AstraZeneca given green light to resume cancer drug trials


AstraZeneca, the Anglo-Swedish pharmaceutical group, has said that it is restarting clinical trials of durvalumab, one of its most-watched new cancer treatments, after US regulators lifted a partial freeze on enrolling new patients that was imposed last month.

Despite the relatively small scale of the trial suspension, investors were shaken because the immunotherapy is seen as one of AstraZeneca’s greatest hopes for returning to growth after pressure on sales since 2011.

News of the US Food and Drug Administration’s partial halt to the enrolment of new patients with head and neck cancer sent the drugmaker’s share price to its lowest in two years.

AstraZeneca on Tuesday said that its Phase III Kestrel trial had already reopened for new patients at some sites, while the Eagle trial was expected to resume recruitment shortly. The company also said that the bleeding that prompted the FDA’s initial ban was a known complication in head and neck cancer treatments because of the nature of the underlying disease.

The FDA lifted the partial hold after “a review of the comprehensive analysis provided by AstraZeneca of bleeding events that were observed as part of the routine safety monitoring”, the company said.

AstraZeneca has pinned hopes on durvalumab as a potential breakthrough treatment for several forms of cancer. The drug is designed to use a patient’s own defence system to attack tumours, overwhelming their immune-evading systems, and is being studied as a potential treatment for various forms of the disease, including bladder, gastric, pancreatic and blood cancers.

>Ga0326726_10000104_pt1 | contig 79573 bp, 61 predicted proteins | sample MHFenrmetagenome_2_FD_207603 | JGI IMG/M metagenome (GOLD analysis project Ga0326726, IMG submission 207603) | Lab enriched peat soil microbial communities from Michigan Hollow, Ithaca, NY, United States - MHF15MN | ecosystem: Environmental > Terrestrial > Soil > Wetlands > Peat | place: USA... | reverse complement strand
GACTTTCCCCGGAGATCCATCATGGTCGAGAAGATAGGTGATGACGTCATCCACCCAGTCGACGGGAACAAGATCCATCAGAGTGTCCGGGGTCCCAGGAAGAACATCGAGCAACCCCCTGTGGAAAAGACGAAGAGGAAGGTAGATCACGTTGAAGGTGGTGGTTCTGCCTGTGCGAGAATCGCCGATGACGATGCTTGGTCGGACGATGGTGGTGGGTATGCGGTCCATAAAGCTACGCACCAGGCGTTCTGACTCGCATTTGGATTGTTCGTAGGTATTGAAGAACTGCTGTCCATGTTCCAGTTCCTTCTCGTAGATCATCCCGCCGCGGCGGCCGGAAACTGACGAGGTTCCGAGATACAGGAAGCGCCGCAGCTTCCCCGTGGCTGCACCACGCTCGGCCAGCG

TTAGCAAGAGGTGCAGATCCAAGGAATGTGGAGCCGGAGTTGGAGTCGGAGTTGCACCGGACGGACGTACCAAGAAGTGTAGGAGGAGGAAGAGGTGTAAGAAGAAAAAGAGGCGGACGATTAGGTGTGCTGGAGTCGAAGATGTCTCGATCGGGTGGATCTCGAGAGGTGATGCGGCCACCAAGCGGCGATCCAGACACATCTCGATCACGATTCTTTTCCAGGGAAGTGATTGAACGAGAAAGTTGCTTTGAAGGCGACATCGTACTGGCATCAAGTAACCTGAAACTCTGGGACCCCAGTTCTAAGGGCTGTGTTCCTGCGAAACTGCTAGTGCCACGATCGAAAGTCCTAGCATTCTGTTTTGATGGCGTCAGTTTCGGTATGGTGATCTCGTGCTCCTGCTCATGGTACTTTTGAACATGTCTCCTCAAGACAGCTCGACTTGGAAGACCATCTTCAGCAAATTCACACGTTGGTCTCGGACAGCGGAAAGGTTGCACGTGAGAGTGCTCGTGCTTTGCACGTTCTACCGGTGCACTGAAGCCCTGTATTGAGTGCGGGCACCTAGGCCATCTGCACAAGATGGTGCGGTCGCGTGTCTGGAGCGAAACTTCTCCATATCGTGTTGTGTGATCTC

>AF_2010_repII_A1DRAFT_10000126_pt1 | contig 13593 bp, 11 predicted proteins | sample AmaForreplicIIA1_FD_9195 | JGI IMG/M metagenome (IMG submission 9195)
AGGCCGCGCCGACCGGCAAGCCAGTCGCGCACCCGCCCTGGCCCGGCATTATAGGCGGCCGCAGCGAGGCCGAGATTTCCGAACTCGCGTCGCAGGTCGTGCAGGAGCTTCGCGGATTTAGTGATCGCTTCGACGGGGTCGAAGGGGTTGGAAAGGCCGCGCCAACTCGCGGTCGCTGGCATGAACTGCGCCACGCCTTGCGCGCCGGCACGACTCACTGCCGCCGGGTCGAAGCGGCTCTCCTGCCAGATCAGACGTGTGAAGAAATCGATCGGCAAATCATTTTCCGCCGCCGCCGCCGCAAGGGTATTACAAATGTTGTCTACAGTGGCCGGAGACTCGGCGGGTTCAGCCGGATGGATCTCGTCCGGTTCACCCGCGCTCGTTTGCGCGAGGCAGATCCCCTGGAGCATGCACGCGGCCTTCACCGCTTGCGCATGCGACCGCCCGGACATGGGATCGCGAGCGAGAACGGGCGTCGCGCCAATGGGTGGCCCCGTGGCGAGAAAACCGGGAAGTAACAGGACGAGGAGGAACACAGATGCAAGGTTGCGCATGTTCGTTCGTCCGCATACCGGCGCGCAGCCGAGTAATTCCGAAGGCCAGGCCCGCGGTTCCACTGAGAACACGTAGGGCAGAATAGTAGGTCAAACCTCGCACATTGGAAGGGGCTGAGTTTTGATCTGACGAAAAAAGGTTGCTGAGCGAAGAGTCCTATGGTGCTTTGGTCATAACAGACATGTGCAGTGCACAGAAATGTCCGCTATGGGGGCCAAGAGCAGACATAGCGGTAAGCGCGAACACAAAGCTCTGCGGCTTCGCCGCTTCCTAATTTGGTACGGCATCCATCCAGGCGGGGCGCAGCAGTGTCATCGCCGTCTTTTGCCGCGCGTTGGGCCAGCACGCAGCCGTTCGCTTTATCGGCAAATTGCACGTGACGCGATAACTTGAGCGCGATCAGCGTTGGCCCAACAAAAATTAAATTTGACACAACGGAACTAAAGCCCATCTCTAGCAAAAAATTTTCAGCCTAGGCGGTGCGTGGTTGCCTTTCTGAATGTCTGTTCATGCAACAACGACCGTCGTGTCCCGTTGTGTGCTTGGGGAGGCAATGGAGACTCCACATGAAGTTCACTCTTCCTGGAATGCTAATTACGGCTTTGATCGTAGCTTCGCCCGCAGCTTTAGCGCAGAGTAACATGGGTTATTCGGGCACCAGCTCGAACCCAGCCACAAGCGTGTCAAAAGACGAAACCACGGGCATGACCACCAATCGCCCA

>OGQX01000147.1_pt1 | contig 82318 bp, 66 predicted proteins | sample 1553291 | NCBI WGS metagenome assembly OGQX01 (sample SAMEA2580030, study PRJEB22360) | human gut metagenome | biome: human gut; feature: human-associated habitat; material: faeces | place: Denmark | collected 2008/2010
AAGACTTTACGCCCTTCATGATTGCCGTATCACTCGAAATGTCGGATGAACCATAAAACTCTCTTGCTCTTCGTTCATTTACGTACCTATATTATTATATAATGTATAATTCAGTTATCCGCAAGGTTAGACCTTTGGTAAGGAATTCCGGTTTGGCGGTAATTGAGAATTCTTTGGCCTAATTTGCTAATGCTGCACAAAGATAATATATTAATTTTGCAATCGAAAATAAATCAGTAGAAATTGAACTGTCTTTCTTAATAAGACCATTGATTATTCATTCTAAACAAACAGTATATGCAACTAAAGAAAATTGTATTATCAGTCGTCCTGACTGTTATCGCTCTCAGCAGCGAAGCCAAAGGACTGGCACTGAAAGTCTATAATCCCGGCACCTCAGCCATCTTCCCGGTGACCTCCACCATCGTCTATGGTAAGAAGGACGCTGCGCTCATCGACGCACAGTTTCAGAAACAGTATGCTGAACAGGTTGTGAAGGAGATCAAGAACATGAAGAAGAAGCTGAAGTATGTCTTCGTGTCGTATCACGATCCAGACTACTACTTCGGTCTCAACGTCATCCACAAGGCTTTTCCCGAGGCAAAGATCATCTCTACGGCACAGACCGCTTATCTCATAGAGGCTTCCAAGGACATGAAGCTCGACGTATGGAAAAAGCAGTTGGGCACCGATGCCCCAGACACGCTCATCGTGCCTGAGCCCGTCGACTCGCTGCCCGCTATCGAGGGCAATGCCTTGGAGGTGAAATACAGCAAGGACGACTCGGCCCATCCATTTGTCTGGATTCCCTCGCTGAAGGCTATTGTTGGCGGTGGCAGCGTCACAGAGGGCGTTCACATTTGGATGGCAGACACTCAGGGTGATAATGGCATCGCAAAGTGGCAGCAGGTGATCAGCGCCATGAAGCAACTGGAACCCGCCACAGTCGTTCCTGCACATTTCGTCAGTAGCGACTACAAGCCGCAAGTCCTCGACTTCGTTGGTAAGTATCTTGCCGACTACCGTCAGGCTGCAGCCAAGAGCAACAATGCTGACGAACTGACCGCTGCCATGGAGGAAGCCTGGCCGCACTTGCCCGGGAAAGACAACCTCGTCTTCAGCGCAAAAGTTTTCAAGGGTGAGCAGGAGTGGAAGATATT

The company is one of several drugmakers eyeing the promising field of immunotherapy treatments for cancer, as opposed to conventional chemotherapy.

Bristol-Myers Squibb has seen quick returns from its drug Opdivo, which treats lung cancer, and recorded $920m in revenue during the third quarter of 2016. Merck & Coalso recently secured approval for its immunotherapy cancer drug Keytruda as a first-line treatment for certain lung cancer patients.

Steve McGarry, HSBC analyst, welcomed the removal of the restrictions on the AstraZeneca trials, but, in a note to clients, said that the bleeding may “not be just related to the head and neck cancer”. If that proves to be the case, the side effect “could have negative commercial implications in due course”.

The “bleeding side effect has not been seen with competitor drugs”, wrote Mr McGarry in a note to clients.

AstraZeneca posted a drop in profits and weaker than expected sales in the third quarter despite advances in bringing new products to market, as competition from generic rivals dragged down revenues of its best-selling cholesterol medication Crestor.

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